Tuesday, February 14, 2017

ConcurrentHashMap in java

ConcurrentHashMap performs better than Hashtable or synchronized Map because it only locks a portion of Map, 
instead of whole Map, which is the case with Hashtable and synchronized Map (as HashMap is not thread-safe). 
ConcurrentHashMap allows multiple readers to read concurrently without any blocking and the same time maintains 
integrity by synchronizing write operations.

ConcurrentHashMap is introduced as an alternative of Hashtable and provided all functions supported by Hashtable 
with an additional feature called "concurrency level", which allows ConcurrentHashMap to partition Map. It partitions 
Map into different parts based on concurrency level and locking only a portion of Map during updates. 

Default concurrency level is 16, and accordingly Map is divided into 16 parts and each part is governed with a different 
lock. This means, 16 threads can operate on Map simultaneously until they are operating on different part of Map. 
This makes ConcurrentHashMap high performance despite keeping thread-safety intact. Though, it comes with a limitation. 
Since update operations like put(), remove(), putAll() or clear() is not synchronized, sometimes concurrent retrieval may 
not reflect most recent change on Map.

Iterator returned by keySet of ConcurrentHashMap are weekly consistent and they only reflect state of ConcurrentHashMap
and may not reflect any recent change. Iterator of ConcurrentHashMap's keySet is also fail-safe and doesn’t throw 

Default concurrency level is 16 and can be changed, by providing a number which make sense and work for you while creating 
ConcurrentHashMap. Since concurrency level is used for internal sizing and indicates number of concurrent update without 
contention. Hence if you just have few writer threads to update Map, keeping it low is much better. ConcurrentHashMap also 
uses ReentrantLock to internally lock its segments.

ConcurrentHashMap examples are similar to Hashtable examples, however they have one more method "putIfAbsent()". Many times 
we need to insert entry into Map if it's not present already, and we wrote following kind of code:

  if (map.get(key) == null){
      return map.put(key, value);
  } else{
      return map.get(key);

Though this code will work fine in HashMap and Hashtable, This won't work in ConcurrentHashMap; because, during put operation 
whole map is not locked, and while one thread is putting value, other thread's get() call can still return null which result 
in one thread overriding value inserted by other thread. Ofcourse, you can wrap whole code in synchronized block and make it 
thread-safe but that will only make your code single threaded. ConcurrentHashMap provides putIfAbsent(key, value) which does 
same thing but atomically and thus eliminates above race condition.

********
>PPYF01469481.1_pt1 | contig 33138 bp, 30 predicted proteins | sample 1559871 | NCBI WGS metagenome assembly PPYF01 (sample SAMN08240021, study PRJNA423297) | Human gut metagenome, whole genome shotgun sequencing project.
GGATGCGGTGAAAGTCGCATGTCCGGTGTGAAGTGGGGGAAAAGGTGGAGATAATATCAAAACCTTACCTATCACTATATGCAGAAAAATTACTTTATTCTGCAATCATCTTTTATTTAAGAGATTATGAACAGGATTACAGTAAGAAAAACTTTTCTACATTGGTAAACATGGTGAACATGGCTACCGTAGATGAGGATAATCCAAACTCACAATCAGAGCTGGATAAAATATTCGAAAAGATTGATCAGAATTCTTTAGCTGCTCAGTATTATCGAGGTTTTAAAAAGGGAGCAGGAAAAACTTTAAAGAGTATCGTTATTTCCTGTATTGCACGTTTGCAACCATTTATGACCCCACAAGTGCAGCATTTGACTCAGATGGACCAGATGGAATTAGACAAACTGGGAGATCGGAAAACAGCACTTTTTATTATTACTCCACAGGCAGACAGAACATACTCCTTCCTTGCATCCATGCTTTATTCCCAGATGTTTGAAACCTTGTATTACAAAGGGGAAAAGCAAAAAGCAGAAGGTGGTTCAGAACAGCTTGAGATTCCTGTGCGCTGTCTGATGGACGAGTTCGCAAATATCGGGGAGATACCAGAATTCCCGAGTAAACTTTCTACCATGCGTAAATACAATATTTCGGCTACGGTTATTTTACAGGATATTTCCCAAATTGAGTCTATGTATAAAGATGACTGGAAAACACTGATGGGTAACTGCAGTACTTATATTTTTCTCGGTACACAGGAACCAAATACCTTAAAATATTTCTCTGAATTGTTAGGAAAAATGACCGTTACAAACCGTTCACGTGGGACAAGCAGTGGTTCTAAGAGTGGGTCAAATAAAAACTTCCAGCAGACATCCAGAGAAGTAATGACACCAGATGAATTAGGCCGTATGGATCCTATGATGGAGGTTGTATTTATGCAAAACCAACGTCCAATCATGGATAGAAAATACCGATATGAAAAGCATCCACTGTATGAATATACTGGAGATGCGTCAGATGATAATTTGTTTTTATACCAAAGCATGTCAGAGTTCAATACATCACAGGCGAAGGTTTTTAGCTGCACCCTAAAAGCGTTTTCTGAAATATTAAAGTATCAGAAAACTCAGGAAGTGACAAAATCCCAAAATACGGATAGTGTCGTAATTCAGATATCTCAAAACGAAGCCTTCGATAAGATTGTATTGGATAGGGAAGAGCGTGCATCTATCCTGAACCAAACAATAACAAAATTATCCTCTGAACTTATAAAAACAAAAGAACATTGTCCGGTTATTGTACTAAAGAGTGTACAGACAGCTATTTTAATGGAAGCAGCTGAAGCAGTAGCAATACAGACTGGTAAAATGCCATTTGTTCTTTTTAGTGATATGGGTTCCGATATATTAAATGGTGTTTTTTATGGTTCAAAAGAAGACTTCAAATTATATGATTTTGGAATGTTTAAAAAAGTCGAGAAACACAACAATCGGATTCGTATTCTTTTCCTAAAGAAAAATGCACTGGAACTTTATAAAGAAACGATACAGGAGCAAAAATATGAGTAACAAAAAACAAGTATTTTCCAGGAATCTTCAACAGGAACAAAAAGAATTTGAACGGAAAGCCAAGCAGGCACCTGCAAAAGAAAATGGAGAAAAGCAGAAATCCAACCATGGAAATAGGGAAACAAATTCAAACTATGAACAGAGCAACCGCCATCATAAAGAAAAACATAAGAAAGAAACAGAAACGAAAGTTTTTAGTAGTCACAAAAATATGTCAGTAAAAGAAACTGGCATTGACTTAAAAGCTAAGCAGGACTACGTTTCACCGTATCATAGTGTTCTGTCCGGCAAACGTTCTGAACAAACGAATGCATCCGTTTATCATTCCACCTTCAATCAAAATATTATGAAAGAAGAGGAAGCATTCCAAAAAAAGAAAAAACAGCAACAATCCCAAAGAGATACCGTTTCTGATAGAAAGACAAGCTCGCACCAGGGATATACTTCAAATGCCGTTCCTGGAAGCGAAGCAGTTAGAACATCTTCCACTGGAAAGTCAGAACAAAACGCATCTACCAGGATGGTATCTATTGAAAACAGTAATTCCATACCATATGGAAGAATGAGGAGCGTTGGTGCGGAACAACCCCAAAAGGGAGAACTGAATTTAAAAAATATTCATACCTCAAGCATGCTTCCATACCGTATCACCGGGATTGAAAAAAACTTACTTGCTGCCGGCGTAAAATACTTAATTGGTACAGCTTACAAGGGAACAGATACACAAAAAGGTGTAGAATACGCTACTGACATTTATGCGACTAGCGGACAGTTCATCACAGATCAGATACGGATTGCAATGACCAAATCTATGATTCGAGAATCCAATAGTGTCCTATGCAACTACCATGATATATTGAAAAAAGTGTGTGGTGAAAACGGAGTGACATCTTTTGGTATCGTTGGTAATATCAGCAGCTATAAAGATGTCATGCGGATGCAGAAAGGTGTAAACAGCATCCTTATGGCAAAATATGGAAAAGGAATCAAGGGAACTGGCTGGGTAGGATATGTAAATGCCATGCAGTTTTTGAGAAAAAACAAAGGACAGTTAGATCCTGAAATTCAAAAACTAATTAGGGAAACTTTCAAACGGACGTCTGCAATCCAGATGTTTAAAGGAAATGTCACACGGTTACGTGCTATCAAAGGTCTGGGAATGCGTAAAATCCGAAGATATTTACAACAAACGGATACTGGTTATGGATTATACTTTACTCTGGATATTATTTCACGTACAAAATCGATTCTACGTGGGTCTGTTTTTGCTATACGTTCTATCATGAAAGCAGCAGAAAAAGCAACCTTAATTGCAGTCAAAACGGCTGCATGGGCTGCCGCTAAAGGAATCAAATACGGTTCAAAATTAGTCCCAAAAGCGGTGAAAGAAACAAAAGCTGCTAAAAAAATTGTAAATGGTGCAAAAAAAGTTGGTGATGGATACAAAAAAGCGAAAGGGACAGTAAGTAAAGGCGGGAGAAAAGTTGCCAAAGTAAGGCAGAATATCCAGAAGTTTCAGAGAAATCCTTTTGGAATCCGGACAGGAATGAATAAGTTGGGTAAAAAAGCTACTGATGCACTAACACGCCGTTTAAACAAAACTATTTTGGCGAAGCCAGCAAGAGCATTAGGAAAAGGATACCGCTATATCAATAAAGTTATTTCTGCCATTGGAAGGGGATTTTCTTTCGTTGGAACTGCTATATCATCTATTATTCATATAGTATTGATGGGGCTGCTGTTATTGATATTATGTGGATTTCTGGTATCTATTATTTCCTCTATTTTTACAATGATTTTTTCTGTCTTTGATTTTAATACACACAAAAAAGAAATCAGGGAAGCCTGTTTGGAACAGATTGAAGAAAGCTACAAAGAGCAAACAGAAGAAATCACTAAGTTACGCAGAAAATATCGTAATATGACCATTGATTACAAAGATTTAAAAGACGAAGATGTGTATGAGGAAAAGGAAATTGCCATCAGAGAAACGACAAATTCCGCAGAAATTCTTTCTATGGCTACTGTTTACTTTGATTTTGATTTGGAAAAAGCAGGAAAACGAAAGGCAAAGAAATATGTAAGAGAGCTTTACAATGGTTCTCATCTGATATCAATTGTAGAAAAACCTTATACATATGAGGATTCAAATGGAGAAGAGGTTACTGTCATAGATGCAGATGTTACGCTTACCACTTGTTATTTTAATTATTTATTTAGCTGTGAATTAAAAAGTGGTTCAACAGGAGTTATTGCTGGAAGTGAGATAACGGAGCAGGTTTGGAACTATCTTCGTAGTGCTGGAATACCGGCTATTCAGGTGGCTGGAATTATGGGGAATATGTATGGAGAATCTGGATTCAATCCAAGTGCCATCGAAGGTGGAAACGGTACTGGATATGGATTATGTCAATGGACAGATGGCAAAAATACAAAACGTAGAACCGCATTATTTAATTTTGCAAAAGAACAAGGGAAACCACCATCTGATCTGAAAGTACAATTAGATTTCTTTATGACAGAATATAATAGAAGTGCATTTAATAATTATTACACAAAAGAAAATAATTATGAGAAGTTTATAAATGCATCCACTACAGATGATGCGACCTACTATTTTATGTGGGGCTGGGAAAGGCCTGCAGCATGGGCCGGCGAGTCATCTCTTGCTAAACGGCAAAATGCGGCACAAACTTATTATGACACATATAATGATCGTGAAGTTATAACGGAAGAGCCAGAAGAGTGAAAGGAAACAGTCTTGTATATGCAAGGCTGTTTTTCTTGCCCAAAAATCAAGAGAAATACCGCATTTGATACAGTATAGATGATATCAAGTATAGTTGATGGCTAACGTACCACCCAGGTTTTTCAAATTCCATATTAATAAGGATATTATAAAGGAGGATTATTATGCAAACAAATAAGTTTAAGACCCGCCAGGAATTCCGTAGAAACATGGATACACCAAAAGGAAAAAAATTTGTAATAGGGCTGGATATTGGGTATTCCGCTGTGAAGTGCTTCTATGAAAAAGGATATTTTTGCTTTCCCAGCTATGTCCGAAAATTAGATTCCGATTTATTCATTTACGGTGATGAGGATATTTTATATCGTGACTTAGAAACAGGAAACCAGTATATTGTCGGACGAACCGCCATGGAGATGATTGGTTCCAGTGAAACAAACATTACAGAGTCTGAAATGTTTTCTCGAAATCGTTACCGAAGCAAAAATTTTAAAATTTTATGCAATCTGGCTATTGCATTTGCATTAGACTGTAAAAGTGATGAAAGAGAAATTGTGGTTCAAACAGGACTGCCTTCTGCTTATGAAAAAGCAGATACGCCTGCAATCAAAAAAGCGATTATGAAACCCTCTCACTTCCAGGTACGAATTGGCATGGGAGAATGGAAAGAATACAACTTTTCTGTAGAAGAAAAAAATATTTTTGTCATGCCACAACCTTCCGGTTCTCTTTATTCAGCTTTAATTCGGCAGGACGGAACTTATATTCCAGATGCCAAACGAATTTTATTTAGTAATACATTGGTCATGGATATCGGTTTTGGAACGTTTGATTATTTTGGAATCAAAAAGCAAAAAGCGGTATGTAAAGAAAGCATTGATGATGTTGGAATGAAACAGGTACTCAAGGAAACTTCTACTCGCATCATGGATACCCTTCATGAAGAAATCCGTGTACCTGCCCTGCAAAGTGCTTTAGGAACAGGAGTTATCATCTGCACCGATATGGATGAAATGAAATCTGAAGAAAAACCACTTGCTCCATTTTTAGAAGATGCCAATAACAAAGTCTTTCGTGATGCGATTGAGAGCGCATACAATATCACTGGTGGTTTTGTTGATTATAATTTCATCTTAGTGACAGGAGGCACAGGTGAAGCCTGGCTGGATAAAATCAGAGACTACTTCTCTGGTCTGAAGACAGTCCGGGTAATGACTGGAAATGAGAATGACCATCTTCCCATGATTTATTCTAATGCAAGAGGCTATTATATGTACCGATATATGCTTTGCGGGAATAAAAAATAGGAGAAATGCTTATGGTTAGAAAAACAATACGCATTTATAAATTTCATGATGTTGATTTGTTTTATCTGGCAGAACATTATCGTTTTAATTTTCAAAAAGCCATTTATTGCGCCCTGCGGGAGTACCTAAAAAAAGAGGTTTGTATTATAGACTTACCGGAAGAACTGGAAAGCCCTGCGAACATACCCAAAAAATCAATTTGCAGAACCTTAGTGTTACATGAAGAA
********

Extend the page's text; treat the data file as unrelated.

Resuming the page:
ConcurrentHashMap is best suited when you have multiple readers and few writers. If writers outnumber reader, or writer is equal 
to reader, than performance of ConcurrentHashMap effectively reduces to synchronized map or Hashtable. Performance of CHM drops, 
because you got to lock all portion of Map, and effectively each reader will wait for another writer, operating on that portion 
of Map. ConcurrentHashMap is a good choice for caches, which can be initialized during application start up and later accessed 
my many request processing threads. CHM is also a good replacement of Hashtable and should be used whenever possible.

1. ConcurrentHashMap allows concurrent read and thread-safe update operation. Use this when you have more readers than writers.
2. During the update operation, ConcurrentHashMap only locks a portion of Map instead of whole Map.
3. The concurrent update is achieved by internally dividing Map into the small portion which is defined by concurrency level.
4. Choose concurrency level carefully as a significantly higher number can be a waste of time and space and the lower number 
    may introduce thread contention.
5. All operations of ConcurrentHashMap are thread-safe.
6. Since ConcurrentHashMap implementation doesn't lock whole Map, there is chance of read overlapping with update operations 
    like put() and remove(). In that case result returned by get() method will reflect most recently completed operation from there.

7. Iterator returned by ConcurrentHashMap is weekly consistent, fail-safe and never throw ConcurrentModificationException.
8. ConcurrentHashMap doesn't allow null as key or value.
9. During putAll() and clear() operations, the concurrent read may only reflect insertion or deletion of some entries.

Taken from : http://javarevisited.blogspot.com/2013/02/concurrenthashmap-in-java-example-tutorial-working.html#ixzz4YdshMH8E

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